On Sept. 1, 1984 in Pittsburgh, Brigham Young was opening its football season with a 20-14 upset of Pitt. In Capetown on that day, BYU quarterback Sean Covey was dipping the head of a South African woman into a fountain of water and reciting the rites of baptism.
On Nov. 24 in Provo, BYU was crushing Utah State before the largest crowd—65,508—ever to watch a sports event in Utah. With that victory the Cougars finished their regular season at 12-0. In São Gonçalo, Brazil, BYU offensive tackle Don Busenbark was spreading the gospel in areas where 14-year-old boys carried guns.
On Dec. 21 in San Diego, BYU was defeating Michigan in the Holiday Bowl to clinch its first national championship. In Oruro, Bolivia, Cougar safety Scott Peterson was lying diagonally on his undersized bed under flypaper spattered with casualties, listening to the Armed Forces Radio broadcast of the game and biting back the black wish that his teammates not win it all without him.
Spencer Kimball, the current prophet of the Church of Jesus Christ of Latter-day Saints, had declared in 1974 that all worthy young men should spend two years—6½ days a week, no vacation, no expenses paid—converting souls around the world to the Mormon faith. The proclamation came with no asterisk for BYU football players who dreamed of NCAA championships and NFL careers. As their team became a national powerhouse, many of them struggled in places far from home to accept one phrase in the Bibles they carried from door to door: "To every thing, there is a season. . . ."
Twelve thousand feet above sea level, flatlands stretched where only mountains were meant to be. The land was strewn with stones and stunted scrub brush left to the conscience of the sun. Not a tree, not a single tree, interrupted the crushing loneliness of the Bolivian Altiplano as Scott Peterson and a Jeepful of other Mormon missionaries rolled across it, carrying the message of their prophets to a village of a few hundred Quechua Indians. "I will be a better person and a better football player when I get home," Peterson was saying when the two back wheels sank axle-deep in mud. In his white shirt and tie he climbed out, stuffed brush under the tires for traction and helped push the Jeep free. Then he called together the missionaries to celebrate with a leaping Fun Bunch high five or, as it was called in his new home, choque lo cinco (smack the five).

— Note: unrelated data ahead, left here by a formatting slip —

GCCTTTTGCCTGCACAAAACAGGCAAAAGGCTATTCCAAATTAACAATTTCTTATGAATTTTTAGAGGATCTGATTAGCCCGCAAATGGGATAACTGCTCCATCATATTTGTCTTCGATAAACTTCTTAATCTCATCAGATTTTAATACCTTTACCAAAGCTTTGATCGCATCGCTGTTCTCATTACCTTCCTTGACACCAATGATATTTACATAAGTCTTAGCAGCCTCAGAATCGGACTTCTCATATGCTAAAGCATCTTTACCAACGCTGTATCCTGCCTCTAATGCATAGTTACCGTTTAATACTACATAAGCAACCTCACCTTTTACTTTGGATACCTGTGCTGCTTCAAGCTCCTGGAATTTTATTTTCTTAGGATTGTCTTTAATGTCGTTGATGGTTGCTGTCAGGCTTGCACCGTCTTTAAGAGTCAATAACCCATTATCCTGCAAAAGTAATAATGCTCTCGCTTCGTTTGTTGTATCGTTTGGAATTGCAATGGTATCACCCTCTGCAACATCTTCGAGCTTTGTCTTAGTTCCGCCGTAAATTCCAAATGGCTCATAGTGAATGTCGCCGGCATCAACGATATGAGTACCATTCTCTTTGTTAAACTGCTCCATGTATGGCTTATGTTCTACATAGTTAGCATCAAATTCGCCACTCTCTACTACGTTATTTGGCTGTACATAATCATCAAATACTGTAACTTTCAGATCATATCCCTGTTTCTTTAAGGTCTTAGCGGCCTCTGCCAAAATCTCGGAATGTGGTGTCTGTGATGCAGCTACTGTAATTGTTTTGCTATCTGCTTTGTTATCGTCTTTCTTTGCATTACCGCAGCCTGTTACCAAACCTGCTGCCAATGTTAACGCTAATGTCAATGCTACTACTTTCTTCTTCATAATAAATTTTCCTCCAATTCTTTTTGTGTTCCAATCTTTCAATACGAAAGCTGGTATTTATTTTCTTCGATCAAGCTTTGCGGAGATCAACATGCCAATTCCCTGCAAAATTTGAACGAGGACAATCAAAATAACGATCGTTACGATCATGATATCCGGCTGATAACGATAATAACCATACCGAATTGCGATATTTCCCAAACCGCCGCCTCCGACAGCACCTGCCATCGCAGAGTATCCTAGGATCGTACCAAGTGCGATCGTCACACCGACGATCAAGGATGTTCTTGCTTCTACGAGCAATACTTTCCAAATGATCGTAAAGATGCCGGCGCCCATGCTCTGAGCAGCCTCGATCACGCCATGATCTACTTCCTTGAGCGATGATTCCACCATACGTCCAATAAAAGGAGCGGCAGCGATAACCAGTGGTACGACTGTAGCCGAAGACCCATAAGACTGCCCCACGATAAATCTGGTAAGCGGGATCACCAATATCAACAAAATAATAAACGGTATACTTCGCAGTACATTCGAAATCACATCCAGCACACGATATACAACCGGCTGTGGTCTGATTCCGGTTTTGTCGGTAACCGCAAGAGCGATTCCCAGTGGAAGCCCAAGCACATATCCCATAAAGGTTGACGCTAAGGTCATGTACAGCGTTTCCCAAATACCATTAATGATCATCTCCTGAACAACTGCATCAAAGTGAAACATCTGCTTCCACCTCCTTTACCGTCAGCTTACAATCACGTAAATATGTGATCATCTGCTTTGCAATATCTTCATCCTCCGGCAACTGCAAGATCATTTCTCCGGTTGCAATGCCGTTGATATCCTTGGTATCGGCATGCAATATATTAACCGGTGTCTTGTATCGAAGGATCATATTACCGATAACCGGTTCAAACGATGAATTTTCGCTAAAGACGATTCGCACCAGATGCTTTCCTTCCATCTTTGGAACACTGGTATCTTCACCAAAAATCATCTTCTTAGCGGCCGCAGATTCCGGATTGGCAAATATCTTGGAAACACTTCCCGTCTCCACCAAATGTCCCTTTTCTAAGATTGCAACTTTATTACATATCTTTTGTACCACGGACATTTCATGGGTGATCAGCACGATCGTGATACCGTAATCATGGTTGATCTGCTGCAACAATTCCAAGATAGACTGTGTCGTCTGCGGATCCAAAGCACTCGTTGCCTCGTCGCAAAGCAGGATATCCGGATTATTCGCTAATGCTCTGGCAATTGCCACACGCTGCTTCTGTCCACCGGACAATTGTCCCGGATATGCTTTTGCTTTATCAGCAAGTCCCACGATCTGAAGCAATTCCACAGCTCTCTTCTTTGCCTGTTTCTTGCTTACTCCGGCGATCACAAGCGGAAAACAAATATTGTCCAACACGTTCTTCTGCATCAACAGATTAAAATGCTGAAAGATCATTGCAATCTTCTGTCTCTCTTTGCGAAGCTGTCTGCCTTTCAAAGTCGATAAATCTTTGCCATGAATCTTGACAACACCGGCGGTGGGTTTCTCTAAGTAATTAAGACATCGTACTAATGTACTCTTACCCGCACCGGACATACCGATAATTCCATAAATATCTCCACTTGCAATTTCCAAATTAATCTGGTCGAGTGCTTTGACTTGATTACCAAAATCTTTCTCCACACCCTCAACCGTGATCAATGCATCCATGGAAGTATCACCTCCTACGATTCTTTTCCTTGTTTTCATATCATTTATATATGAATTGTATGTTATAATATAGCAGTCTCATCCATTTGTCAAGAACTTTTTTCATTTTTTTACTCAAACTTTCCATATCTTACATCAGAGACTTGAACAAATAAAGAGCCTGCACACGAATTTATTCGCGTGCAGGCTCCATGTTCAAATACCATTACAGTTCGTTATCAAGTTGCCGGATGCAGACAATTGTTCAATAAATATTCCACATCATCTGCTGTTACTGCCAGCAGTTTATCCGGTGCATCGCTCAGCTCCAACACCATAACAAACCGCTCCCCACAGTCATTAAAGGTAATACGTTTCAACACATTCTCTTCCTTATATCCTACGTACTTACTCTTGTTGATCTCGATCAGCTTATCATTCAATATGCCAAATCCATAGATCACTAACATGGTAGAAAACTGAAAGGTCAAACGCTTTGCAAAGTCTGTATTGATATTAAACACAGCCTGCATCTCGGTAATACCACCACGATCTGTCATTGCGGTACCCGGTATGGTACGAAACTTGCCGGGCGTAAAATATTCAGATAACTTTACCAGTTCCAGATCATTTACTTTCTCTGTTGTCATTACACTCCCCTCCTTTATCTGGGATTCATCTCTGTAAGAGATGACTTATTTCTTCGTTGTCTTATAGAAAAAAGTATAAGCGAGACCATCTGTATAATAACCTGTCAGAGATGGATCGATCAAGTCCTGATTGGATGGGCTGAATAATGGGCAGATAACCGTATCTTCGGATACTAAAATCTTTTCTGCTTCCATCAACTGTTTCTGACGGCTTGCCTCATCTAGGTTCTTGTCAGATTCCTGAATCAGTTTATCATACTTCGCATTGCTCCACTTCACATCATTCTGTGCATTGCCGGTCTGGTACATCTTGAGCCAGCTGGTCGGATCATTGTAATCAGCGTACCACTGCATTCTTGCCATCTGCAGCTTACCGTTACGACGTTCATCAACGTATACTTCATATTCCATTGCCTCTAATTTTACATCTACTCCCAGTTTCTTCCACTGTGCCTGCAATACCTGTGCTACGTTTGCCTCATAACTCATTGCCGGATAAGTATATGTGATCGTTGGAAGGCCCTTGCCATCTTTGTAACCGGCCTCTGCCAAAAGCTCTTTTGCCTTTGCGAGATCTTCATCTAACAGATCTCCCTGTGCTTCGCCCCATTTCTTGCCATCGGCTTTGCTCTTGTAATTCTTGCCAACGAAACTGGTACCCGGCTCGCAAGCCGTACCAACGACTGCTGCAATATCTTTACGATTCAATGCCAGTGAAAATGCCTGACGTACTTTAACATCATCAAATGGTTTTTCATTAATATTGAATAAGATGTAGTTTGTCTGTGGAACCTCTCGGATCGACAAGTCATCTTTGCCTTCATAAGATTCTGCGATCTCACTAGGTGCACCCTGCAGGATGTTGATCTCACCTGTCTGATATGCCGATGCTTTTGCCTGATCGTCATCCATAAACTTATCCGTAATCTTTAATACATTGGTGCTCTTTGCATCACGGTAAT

Once during the 95-mile, seven-hour drive they came upon a group of 13 peasants, squatting and silent, their eyes full of the vast emptiness around them. Peterson glanced down to their feet and saw the outline of a body under a white shroud, attached by two black ropes to a bicycle. "It's another of those 'Whys?' " he said. "Here, there are a lot of questions—and never any answers."
At last they arrived at Andamarca, their destination. The doors of the adobe huts were padlocked. Most of the villagers had scattered across the Altiplano to tend tiny herds of llamas or coax potatoes from the land. The few who remained moved like weary spirits, vanishing behind corners and mud walls when the Americans approached.
Exasperated, the missionaries found the mayor of Andamarca and asked why the people wouldn't come to the plaza to hear the gospel. "The last evangelists who came here killed a man and drained his brain fluid," he said. "I would not go into the countryside around here if I were you. The people might kill you."